Email Whitelisting Instructions

How does a subscriber whitelist your email address?

It can vary depending on the ISP. Here are examples of some of the more popular clients that your subscribers might be using to receive emails. Under each section are steps on how to whitelist a sender’s email address inside that client.

Feel free to direct them to that article for the specifics on how they could process this in their own email client, so you don’t have to reinvent the wheel!

Whitelisting is only part of the equation

Keep in mind, while whitelisting can help you reach the inbox, you won’t stay there long if subscribers don’t like what they get from you. So keep striving for the most relevant, useful content possible!

AWeber provides you with the best-in-class educational content to help you succeed. Our team of email experts constantly creates new courses, guides, podcasts, and articles (like this one!), and hosts live webinars and coaching sessions to help you crush your business goals with email marketing. Begin your free, 30-day trial with us today!

This article was updated on March 19, 2019. Additional reporting by Amanda Gagnon.

17 Comments

  1. Mark Brownlow

    2/10/2010 1:45 am

    Great advice and enjoyed the post. I would add that if you just use a simple "whitelist us" link in your preheader that you think carefully about the link wording.

    MarketingExperiments are probably OK because their audience is web savvy, but would a typical consumer know what "whitelist us" means?

  2. jim cockrum

    2/10/2010 2:50 am

    I made a related suggestion awhile back, but I’ll put it here as well since some time has passed.

    It would be awesome if the default aweber "thank you" page that subscribers see automatically included whitelist instructions.

    Even better:
    It wouldn’t be hard to pull the owners ‘from address’ from the account profile page and populate that on there as well right? This way the subscriber would have EXACT instructions at the point of sign up.

    If implemented wouldn’t this instantly improve everyone’s delivery rate?

  3. Diane

    2/10/2010 3:04 am

    hay, everyone, I want to add, this is one of the best sites I have visited, and I am new to marketing but learning how to set up a e-mail program plus learning other aspects of marketing has never been easier that Aweber, it is simple the directions are laid out clear that even a kid could learn, this site has help my frustration and has build my confidence in learning how to market on the internet, like I said I am a newbie, and I would refer this site to all the newbies who know nothing about e-mail and wants to learn this is the site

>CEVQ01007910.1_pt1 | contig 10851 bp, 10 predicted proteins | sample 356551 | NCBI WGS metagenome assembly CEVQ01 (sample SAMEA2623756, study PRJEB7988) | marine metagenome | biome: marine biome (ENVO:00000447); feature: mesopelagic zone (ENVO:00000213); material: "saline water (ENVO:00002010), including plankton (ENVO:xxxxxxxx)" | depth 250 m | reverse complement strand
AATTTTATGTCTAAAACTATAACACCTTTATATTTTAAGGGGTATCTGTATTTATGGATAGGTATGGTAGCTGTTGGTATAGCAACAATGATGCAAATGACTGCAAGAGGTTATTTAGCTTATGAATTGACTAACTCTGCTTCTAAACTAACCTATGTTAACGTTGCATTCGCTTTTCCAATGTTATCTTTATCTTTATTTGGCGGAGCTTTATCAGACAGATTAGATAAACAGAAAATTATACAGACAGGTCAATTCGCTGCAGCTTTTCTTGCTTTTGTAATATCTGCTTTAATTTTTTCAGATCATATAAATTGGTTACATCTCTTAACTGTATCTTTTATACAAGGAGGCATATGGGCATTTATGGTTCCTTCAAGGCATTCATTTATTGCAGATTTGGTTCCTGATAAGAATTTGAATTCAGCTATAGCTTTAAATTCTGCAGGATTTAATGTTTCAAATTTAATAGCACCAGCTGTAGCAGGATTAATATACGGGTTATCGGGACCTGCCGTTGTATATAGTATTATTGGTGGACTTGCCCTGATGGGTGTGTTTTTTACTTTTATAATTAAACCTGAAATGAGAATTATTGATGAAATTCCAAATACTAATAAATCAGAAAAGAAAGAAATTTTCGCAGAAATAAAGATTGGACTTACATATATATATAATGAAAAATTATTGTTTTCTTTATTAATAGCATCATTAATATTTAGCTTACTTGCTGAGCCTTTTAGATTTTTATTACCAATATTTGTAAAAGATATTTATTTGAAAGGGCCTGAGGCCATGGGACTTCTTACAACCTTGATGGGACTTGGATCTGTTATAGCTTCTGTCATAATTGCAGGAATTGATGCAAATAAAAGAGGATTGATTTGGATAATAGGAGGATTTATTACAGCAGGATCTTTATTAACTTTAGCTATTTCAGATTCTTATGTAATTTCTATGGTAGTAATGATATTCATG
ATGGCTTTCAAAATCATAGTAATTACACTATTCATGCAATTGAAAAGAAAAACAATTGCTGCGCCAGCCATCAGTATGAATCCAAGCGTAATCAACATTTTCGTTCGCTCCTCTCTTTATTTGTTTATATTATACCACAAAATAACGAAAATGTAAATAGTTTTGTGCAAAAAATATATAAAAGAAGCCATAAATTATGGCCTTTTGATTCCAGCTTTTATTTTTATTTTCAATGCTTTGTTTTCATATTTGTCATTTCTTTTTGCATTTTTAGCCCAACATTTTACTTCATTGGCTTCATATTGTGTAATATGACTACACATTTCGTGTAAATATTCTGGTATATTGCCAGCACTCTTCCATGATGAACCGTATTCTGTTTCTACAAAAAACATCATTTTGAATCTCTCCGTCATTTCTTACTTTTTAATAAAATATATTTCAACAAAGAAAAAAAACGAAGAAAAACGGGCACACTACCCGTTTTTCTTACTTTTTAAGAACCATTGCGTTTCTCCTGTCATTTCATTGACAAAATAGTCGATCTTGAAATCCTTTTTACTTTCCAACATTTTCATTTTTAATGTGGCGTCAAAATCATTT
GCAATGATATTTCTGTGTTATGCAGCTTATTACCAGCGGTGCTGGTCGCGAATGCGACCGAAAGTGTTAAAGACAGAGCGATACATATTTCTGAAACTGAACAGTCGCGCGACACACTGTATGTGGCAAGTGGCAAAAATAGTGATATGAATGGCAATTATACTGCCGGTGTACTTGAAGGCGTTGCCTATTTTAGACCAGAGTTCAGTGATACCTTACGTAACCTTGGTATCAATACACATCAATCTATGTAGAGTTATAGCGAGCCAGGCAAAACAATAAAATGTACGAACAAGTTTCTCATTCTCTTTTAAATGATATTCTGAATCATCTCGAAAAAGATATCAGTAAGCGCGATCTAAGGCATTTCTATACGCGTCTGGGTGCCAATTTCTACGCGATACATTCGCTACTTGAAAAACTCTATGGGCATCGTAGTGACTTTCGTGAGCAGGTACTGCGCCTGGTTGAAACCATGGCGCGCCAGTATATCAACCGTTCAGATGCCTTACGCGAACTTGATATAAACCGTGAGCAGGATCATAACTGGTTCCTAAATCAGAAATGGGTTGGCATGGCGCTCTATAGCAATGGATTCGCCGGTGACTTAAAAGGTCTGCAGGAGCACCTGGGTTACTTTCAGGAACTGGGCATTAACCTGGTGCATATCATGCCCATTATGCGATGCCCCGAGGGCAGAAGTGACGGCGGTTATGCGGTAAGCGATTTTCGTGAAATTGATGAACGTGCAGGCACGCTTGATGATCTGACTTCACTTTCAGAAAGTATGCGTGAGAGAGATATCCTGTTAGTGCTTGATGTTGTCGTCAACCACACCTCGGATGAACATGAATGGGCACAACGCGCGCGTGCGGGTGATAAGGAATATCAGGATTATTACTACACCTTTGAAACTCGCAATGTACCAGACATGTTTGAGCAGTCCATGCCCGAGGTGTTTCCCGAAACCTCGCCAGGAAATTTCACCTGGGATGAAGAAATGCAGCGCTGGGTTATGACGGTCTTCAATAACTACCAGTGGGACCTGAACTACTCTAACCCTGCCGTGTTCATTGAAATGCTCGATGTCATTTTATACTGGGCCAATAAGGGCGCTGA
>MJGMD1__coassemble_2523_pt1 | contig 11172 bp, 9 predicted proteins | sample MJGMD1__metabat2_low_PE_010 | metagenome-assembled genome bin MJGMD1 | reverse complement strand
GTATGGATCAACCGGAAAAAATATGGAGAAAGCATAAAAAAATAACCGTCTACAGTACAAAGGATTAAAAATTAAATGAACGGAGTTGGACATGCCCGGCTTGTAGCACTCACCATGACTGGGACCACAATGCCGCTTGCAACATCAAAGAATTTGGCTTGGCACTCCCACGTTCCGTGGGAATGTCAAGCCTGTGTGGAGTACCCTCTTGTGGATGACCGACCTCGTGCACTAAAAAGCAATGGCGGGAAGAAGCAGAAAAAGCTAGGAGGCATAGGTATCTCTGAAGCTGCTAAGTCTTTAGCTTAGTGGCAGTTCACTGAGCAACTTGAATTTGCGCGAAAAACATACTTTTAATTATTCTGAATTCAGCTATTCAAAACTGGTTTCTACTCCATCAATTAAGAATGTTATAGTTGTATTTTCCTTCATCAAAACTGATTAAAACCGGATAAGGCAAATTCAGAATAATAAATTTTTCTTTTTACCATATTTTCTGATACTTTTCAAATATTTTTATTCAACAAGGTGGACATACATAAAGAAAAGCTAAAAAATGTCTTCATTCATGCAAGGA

4. Ricky Buchanan

    2/11/2010 5:39 am

    Even though ATMac is a technically oriented site my subscribers tend not to be very technically adept. I’ve adapted (updated and simplified) a version of the whitelist page from EmailDeliveryJedi and linked it to my "Thank you" page thus: http://atmac.org/subscribe/thank-you/

    It seems to work very well – thank you for the suggestion.

  5. Amanda Gagnon

    2/12/2010 12:19 pm

    Mark ~ That’s a great point. The Ramtha and ME examples are written for different audiences – always crucial to consider.
    Diane ~ Thank you, and we’re happy to help!
    Ricky ~ I like how you have two layers of explanation!

  6. Justin Premick

    2/12/2010 12:24 pm

    Jim,

    That’s an interesting idea for default pages – but a really customized and effective thank you page shouldn’t be a default one at all 😉 It should be a custom one that the marketer creates the content for him/herself.

    You also have to consider that some marketers may not want that whitelisting information on a default thank you page. They may feel it detracts from the message on the rest of the page (confirming your email address, activating your subscription, etc.). So while it might improve delivery to those people who confirm, if it reduces the confirm rate, is it a net gain? I’m not sure there’s a clear-cut answer.

    Changing default pages (for the better) is a tricky thing. I’ll share your thoughts with our design and development teams here, but I’m not sure whether or not that’s a change we would implement.

  7. Chris Lang

    2/14/2010 10:01 am

    Hey Justin thanks for the link to my whitelist generator at Email Delivery Jedi.

    After taking a look at my buddies generator at Clean My Mail Box I have to say that he as fallen woefully behind on what is going on today.

    So I want to ask anyone here if I have left any major filters out at the link Justin supplied.

    One thing I suggest you do use on any whitelist page is both McAffe, Syamntec and especially Trend Micro instructions. Sure webmail is very prolific these days but the big three all come bundled with various forms of Windows from XP on up. McAffe is still on a few million machines.